Trees to Avoid Along Colorado’s Front Range
As springtime approaches, homeowners’ thoughts turn to Colorado’s great outdoors and ways to enjoy it. Often that’s right in their own back yards, so it’s important to build a space to enjoy for years to come. And one of the things that can have a big impact on that enjoyment is the choice of trees.
Why It’s Important
As any Front Range gardener can testify, Colorado’s climate and environment present challenges to growing things, and that includes trees. Wide fluctuations in temperature and moisture put needless stress on trees that aren’t well adapted to those extremes. Some have wood too brittle to stand up to our high winds and heavy snow and ice loads. Other trees are known to be susceptible to devastating insects and diseases. Some choke out native species. And some are just unable to grow well in our climate.
Species to Avoid
Colorado State University in conjunction with the US Forest Service, the Colorado Tree Coalition, and the International Society for Arboriculture has identified a number of tree species that should be avoided for a variety of reasons.
Beautiful and quick-growing ash trees have come under attack by the emerald ash borer, a lethal insect that threatens to wipe out a large number of the 1.5 million ash trees in the Denver metro area. Some preventative measures may prove helpful, but until the extent of the infestation is known, urban forestry experts recommend forgoing any new plantings.
Aspens fairly scream “Colorado!” Our mountains are covered by them and thousands of people flock to the high country to see them every year. And that’s where they should stay. Aspens thrive above 6,500 feet but are very finicky at lower elevations. Plus they propagate by sending up suckers that can be nearly impossible to control. Leave them in the mountains where they belong and use them as an excuse to get out of town for some fine fall viewing.
The Austree is a hybrid willow that has become popular due to its extremely fast growth. They can be a short-term solution to erosion control, but in an urban setting their problems outweigh their advantages. Like other willows, they are water-hungry with invasive root systems that can clog sewer and septic systems. Suckers can be hard to control, and the trees are very messy, dropping large amounts of leaves and twigs year-round.
Another beautiful tree that does well in our climate but is subject to a lethal fungus disease called thousand canker that has spread from the west coast to Colorado. Their wood is great for furniture and their nuts are nutritious, but they’re heavy pollen producers and secrete growth-inhibiting toxins that make them a poor choice around flower and vegetable gardens.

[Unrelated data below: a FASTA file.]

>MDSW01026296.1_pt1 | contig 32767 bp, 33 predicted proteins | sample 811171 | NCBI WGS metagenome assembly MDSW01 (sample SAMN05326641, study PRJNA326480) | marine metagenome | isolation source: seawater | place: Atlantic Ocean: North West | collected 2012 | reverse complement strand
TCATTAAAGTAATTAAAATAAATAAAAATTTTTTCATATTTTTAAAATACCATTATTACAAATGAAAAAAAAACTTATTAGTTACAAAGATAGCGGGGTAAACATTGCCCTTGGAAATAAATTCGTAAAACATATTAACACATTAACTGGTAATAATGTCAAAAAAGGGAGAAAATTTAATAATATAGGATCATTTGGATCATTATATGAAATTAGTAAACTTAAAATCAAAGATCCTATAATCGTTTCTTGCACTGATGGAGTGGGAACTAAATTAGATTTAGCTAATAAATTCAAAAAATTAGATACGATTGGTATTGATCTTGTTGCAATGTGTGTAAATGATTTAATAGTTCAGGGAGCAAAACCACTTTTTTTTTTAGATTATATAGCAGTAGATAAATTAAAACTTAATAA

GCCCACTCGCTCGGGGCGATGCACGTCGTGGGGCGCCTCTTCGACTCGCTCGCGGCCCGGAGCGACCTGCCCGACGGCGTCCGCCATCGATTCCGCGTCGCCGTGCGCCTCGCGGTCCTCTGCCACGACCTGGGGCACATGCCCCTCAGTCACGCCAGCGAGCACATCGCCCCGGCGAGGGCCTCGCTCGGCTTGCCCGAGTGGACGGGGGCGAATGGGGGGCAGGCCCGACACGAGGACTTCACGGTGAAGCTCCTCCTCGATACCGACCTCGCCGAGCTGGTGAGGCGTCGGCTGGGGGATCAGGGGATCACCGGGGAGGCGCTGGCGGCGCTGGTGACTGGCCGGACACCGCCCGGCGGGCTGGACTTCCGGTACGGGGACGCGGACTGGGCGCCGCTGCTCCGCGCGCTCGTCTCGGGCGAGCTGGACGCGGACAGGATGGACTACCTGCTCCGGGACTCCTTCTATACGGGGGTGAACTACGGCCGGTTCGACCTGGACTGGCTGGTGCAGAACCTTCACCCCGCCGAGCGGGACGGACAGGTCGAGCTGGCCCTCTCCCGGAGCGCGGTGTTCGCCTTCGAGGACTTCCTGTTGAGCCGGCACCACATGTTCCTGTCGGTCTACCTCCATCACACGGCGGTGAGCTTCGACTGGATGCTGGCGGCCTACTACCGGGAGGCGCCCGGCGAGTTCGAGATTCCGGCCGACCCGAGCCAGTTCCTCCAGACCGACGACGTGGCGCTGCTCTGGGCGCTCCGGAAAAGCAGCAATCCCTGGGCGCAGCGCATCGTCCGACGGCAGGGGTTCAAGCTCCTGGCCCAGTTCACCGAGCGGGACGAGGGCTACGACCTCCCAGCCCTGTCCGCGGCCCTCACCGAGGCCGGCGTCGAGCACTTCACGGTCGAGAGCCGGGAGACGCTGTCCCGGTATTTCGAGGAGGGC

Cottonwood and Other Non-Native Poplars
These are fast-growing trees with brittle wood and shallow root systems, making them susceptible to Colorado’s extreme weather conditions. Because they quickly grow to be very large they can cause extensive damage if they break or fall, need lots of water, and are expensive to maintain and remove. They also harbor a large number of pests, and female cottonwood trees drop a huge number of messy “cotton” seeds.
Widely planted around Denver at one time, Russian Olives are now considered a noxious species in Colorado. They are extremely hardy trees that propagate freely and take over areas near rivers and streams, choking out indigenous plants that native animals need to survive. Plus they’re messy and smell bad.
Like its cousin the American elm, Siberian elms were heavily planted as street and landscape trees. But Siberian elms have brittle branches that are prone to breaking and cause both damage and create messy streets and lawns. While Siberian elms are resistant to the Dutch elm disease that plagues American elms, leaf miners and elm leaf beetles are a problem.
Silver maple is another fast-growing shade tree that’s brittle and shallow-rooted, making it susceptible to severe weather. Its shallow roots can invade sewer pipes and cause cracking and heaving of concrete driveways and walks.
Like the Russian olive, the tamarisk was introduced as an ornamental tree, but this invasive species is now considered a noxious plant in Colorado. Besides choking out native vegetation, the tamarisk secretes salt through its leaves, ruining the soil for other plants.
Tree-of-Heaven (Ailanthus altissima)
This is another attractive non-native tree that was brought to the US as a fast-growing shade tree. But it has become highly invasive due to aggressive suckering and it secretes foul-smelling compounds that inhibit growth of other vegetation. It is now considered a noxious plant in the US and other countries.
Similar to the aspen, the white birch is a high-altitude tree native to Canada and the northern US. Its native range extends as far south as Long’s Canyon in the Boulder Open Space area. It’s a shallow-rooted, short-lived tree that doesn’t tolerate drought, heat, or high winds making it a poor choice for most Front Range locations.
The wispy delicate branches of the willow make it a beautiful landscape tree. But its aggressive water-hungry root system wreaks havoc on irrigation systems, sewer lines, and septic systems. Its weak wood is prone to cracking, and it only lives for about 30 years.
Need Help? Call a Pro
The choices of trees, shrubs, and other foundation plantings can be overwhelming. Donovan Arborists offers planting, pruning, and shearing services as well as a complete landscape maintenance package for property in the Denver area. We can help you choose the plants that will work best with your home’s design and growing conditions. And we’re always happy to give free estimates to homeowners and property managers for any services they may need.